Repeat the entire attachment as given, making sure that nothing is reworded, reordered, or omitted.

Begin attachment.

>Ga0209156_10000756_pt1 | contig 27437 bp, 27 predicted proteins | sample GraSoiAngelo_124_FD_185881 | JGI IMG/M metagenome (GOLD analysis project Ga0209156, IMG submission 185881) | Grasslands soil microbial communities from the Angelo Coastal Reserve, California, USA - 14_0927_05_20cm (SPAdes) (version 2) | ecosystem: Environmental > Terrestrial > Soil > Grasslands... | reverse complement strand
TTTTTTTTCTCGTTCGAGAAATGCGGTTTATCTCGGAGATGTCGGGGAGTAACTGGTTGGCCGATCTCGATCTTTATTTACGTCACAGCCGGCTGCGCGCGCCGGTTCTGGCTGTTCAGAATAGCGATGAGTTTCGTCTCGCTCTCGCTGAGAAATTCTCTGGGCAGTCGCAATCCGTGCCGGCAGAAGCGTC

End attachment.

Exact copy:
>Ga0209156_10000756_pt1 | contig 27437 bp, 27 predicted proteins | sample GraSoiAngelo_124_FD_185881 | JGI IMG/M metagenome (GOLD analysis project Ga0209156, IMG submission 185881) | Grasslands soil microbial communities from the Angelo Coastal Reserve, California, USA - 14_0927_05_20cm (SPAdes) (version 2) | ecosystem: Environmental > Terrestrial > Soil > Grasslands... | reverse complement strand
TTTTTTTTCTCGTTCGAGAAATGCGGTTTATCTCGGAGATGTCGGGGAGTAACTGGTTGGCCGATCTCGATCTTTATTTACGTCACAGCCGGCTGCGCGCGCCGGTTCTGGCTGTTCAGAATAGCGATGAGTTTCGTCTCGCTCTCGCTGAGAAATTCTCTGGGCAGTCGCAATCCGTGCCGGCAGAAGCGTC